GRAND JUNCTION, Colo. (KKCO) - Grand Junction High School junior Rebecca Roskowski and sophomore Daniel Lionberger both say they love science.
They recently entered a national science competition called the "Siemens We Can Change the World Challenge," in which high school students from all over the country entered their science experiements ranging from reusing batteries dumped in landfills to testing potential sound damage to marine life.
Roskowski and Lionberger were wondering what would happen to one of their favorite hiking spots near Cameo after the energy industry proposed using the local oil shale for exploration. They imagined they would be looking at a hill covered in black rock. Roskowski says, "Oil shale is in the newspapers alot. It's a big political topic. I got interested in what are they going to do once the oil has left the oil shale."
So they decided to test an experiment in which they regrew native grasses in the spent shale. Their experiment was successful, but they say they had to use too much water to get the vegetation to grow. Roskowski says, "We proved that it was successful but it requires a lot of water. And in this area of Colorado, the water is a bit of a problem. So it was successful but not feasible."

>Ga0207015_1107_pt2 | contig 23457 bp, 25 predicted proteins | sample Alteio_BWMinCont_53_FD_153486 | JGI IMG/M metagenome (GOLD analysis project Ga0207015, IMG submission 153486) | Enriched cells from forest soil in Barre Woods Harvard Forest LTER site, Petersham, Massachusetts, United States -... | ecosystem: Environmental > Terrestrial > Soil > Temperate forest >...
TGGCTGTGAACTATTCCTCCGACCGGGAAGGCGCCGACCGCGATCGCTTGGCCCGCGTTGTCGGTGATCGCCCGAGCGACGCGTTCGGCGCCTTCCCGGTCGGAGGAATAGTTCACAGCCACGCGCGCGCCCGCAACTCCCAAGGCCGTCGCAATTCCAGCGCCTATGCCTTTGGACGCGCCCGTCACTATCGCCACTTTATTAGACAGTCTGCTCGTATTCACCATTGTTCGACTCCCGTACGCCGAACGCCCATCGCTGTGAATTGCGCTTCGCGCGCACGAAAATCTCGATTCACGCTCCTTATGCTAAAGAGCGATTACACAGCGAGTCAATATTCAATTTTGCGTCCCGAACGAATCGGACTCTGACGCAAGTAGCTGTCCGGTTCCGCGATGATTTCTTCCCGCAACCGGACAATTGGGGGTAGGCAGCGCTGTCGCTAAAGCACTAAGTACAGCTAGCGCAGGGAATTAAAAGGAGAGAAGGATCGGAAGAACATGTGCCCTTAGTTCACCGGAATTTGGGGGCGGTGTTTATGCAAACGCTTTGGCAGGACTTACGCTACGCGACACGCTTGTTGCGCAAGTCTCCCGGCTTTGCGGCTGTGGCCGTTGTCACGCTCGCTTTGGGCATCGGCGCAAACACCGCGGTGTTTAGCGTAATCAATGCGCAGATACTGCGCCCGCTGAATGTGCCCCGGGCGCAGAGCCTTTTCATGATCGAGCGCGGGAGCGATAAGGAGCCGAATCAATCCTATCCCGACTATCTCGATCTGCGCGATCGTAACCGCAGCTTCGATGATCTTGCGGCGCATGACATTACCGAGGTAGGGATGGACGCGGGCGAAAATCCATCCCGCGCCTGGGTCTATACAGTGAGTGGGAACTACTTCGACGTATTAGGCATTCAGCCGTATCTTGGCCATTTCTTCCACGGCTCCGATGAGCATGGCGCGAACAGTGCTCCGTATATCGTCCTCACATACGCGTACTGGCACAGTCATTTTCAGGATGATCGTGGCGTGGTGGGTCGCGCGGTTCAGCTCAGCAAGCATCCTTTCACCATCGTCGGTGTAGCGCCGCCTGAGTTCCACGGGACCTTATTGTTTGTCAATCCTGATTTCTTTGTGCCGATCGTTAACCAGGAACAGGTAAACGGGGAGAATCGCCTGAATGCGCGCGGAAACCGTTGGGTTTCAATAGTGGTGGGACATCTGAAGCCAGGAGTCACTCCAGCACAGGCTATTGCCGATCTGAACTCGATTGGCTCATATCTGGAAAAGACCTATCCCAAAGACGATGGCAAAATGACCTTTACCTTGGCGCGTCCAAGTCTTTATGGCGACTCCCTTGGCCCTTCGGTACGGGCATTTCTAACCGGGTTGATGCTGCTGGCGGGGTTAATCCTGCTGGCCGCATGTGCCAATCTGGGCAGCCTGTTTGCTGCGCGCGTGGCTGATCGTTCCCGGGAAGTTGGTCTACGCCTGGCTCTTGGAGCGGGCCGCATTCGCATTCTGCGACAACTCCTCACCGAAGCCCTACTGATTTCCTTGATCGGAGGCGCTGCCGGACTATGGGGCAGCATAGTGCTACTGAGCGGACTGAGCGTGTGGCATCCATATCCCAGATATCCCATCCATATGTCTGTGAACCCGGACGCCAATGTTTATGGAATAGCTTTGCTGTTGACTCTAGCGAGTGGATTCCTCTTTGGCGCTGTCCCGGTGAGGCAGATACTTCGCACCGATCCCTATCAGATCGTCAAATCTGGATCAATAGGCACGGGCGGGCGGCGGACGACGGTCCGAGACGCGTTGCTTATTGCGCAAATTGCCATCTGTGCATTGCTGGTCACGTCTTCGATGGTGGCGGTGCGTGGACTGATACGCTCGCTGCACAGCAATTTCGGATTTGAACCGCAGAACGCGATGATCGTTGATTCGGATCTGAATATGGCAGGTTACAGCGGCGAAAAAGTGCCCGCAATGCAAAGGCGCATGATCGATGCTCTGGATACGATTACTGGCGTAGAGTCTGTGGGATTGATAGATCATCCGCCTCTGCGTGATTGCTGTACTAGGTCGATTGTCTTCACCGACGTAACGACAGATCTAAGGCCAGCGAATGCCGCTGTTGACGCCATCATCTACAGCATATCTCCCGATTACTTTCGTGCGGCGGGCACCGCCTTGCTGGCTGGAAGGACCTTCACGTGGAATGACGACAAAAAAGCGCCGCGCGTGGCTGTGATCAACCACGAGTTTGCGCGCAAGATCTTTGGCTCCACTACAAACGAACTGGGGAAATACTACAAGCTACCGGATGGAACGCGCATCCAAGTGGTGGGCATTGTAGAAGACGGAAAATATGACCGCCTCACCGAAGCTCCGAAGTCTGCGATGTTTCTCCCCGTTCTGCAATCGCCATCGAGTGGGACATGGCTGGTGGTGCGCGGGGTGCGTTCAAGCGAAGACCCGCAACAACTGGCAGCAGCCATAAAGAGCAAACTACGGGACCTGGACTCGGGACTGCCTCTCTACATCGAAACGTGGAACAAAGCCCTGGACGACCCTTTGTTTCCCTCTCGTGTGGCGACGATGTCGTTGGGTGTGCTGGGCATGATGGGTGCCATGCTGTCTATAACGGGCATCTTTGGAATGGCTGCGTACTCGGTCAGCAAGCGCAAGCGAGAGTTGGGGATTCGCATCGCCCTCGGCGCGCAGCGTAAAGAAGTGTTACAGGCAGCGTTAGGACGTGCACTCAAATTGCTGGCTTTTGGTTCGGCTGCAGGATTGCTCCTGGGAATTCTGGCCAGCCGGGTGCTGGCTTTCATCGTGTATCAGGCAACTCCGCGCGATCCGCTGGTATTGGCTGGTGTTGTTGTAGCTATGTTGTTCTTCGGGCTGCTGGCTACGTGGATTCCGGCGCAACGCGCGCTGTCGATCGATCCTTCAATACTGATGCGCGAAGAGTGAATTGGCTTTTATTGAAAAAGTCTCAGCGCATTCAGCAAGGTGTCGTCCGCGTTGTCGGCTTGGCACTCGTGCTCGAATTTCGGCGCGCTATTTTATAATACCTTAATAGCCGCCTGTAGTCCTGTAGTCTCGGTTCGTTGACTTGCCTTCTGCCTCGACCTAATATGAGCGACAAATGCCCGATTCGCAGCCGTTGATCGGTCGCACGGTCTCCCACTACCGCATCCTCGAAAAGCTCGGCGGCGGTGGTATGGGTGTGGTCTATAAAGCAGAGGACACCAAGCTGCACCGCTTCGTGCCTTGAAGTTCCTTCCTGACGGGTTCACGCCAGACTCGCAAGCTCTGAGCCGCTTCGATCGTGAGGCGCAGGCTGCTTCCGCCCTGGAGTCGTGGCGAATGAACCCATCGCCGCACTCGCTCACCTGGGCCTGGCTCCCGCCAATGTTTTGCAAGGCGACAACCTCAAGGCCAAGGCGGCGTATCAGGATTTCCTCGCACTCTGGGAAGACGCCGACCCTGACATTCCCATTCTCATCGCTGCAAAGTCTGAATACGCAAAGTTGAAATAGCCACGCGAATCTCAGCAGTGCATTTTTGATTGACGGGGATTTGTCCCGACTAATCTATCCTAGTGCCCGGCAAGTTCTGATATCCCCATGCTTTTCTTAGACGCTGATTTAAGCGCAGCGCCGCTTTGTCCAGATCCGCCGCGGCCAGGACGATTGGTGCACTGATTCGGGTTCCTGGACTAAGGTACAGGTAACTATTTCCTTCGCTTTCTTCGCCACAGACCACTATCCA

They've been in touch with an environmental organization to try to continue their project, hoping to grow vegetation within the shale using less water.
Lionberger says he didn't expect to make the final cut in the challenge. He says, "I was actually really suprised because there's pretty big odd against us. There's a thousand projects and we're one of the last 22."
He thinks they have a shot at winning. "It's an excellent project, and we went about it the right way."
Stay with 11 News, and we'll let you know the results Wednesday morning.
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